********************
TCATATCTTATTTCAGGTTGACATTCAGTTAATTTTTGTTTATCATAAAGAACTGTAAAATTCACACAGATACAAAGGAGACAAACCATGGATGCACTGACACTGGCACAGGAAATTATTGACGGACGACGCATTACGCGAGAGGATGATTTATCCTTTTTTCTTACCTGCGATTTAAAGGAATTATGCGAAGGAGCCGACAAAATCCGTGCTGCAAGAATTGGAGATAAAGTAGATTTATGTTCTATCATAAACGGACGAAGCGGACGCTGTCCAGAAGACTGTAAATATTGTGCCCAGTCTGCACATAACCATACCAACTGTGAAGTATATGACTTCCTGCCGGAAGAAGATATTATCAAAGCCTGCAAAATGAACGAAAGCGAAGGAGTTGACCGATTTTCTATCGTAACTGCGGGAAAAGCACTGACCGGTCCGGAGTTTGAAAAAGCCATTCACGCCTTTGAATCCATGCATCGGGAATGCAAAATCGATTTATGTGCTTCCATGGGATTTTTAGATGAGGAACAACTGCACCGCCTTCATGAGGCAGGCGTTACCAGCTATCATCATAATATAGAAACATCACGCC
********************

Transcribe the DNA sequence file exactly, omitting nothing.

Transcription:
TCATATCTTATTTCAGGTTGACATTCAGTTAATTTTTGTTTATCATAAAGAACTGTAAAATTCACACAGATACAAAGGAGACAAACCATGGATGCACTGACACTGGCACAGGAAATTATTGACGGACGACGCATTACGCGAGAGGATGATTTATCCTTTTTTCTTACCTGCGATTTAAAGGAATTATGCGAAGGAGCCGACAAAATCCGTGCTGCAAGAATTGGAGATAAAGTAGATTTATGTTCTATCATAAACGGACGAAGCGGACGCTGTCCAGAAGACTGTAAATATTGTGCCCAGTCTGCACATAACCATACCAACTGTGAAGTATATGACTTCCTGCCGGAAGAAGATATTATCAAAGCCTGCAAAATGAACGAAAGCGAAGGAGTTGACCGATTTTCTATCGTAACTGCGGGAAAAGCACTGACCGGTCCGGAGTTTGAAAAAGCCATTCACGCCTTTGAATCCATGCATCGGGAATGCAAAATCGATTTATGTGCTTCCATGGGATTTTTAGATGAGGAACAACTGCACCGCCTTCATGAGGCAGGCGTTACCAGCTATCATCATAATATAGAAACATCACGCC